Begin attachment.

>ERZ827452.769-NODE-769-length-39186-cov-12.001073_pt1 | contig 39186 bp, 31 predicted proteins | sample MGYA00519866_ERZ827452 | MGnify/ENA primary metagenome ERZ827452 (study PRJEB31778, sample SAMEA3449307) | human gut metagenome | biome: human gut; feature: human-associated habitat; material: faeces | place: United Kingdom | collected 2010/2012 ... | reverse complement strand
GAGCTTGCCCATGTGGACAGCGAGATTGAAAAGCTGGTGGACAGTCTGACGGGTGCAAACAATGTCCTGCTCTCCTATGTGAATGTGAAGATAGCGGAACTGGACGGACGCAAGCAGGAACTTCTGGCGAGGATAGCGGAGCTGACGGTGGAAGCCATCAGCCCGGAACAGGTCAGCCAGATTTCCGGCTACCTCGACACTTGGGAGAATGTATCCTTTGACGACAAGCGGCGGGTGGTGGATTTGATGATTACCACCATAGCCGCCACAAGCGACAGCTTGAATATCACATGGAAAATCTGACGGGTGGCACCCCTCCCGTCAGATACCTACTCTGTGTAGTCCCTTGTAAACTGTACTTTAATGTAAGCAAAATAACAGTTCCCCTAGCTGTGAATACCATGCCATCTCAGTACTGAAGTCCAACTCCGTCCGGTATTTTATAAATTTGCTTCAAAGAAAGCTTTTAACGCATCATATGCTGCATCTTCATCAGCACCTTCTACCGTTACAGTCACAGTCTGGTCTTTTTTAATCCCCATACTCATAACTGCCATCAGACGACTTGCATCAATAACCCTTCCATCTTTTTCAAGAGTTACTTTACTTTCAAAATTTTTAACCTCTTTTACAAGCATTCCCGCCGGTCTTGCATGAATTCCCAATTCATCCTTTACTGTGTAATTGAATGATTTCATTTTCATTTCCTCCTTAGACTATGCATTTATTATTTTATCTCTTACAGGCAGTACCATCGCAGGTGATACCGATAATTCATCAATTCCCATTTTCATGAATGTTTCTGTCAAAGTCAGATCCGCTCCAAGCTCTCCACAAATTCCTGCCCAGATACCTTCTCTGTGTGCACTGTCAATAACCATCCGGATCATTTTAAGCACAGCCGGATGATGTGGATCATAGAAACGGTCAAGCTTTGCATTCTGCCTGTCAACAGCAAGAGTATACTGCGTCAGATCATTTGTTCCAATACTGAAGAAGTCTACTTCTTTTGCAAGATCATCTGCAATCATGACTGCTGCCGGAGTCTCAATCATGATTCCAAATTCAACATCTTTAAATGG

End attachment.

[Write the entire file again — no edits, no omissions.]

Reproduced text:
>ERZ827452.769-NODE-769-length-39186-cov-12.001073_pt1 | contig 39186 bp, 31 predicted proteins | sample MGYA00519866_ERZ827452 | MGnify/ENA primary metagenome ERZ827452 (study PRJEB31778, sample SAMEA3449307) | human gut metagenome | biome: human gut; feature: human-associated habitat; material: faeces | place: United Kingdom | collected 2010/2012 ... | reverse complement strand
GAGCTTGCCCATGTGGACAGCGAGATTGAAAAGCTGGTGGACAGTCTGACGGGTGCAAACAATGTCCTGCTCTCCTATGTGAATGTGAAGATAGCGGAACTGGACGGACGCAAGCAGGAACTTCTGGCGAGGATAGCGGAGCTGACGGTGGAAGCCATCAGCCCGGAACAGGTCAGCCAGATTTCCGGCTACCTCGACACTTGGGAGAATGTATCCTTTGACGACAAGCGGCGGGTGGTGGATTTGATGATTACCACCATAGCCGCCACAAGCGACAGCTTGAATATCACATGGAAAATCTGACGGGTGGCACCCCTCCCGTCAGATACCTACTCTGTGTAGTCCCTTGTAAACTGTACTTTAATGTAAGCAAAATAACAGTTCCCCTAGCTGTGAATACCATGCCATCTCAGTACTGAAGTCCAACTCCGTCCGGTATTTTATAAATTTGCTTCAAAGAAAGCTTTTAACGCATCATATGCTGCATCTTCATCAGCACCTTCTACCGTTACAGTCACAGTCTGGTCTTTTTTAATCCCCATACTCATAACTGCCATCAGACGACTTGCATCAATAACCCTTCCATCTTTTTCAAGAGTTACTTTACTTTCAAAATTTTTAACCTCTTTTACAAGCATTCCCGCCGGTCTTGCATGAATTCCCAATTCATCCTTTACTGTGTAATTGAATGATTTCATTTTCATTTCCTCCTTAGACTATGCATTTATTATTTTATCTCTTACAGGCAGTACCATCGCAGGTGATACCGATAATTCATCAATTCCCATTTTCATGAATGTTTCTGTCAAAGTCAGATCCGCTCCAAGCTCTCCACAAATTCCTGCCCAGATACCTTCTCTGTGTGCACTGTCAATAACCATCCGGATCATTTTAAGCACAGCCGGATGATGTGGATCATAGAAACGGTCAAGCTTTGCATTCTGCCTGTCAACAGCAAGAGTATACTGCGTCAGATCATTTGTTCCAATACTGAAGAAGTCTACTTCTTTTGCAAGATCATCTGCAATCATGACTGCTGCCGGAGTCTCAATCATGATTCCAAATTCAACATCTTTAAATGG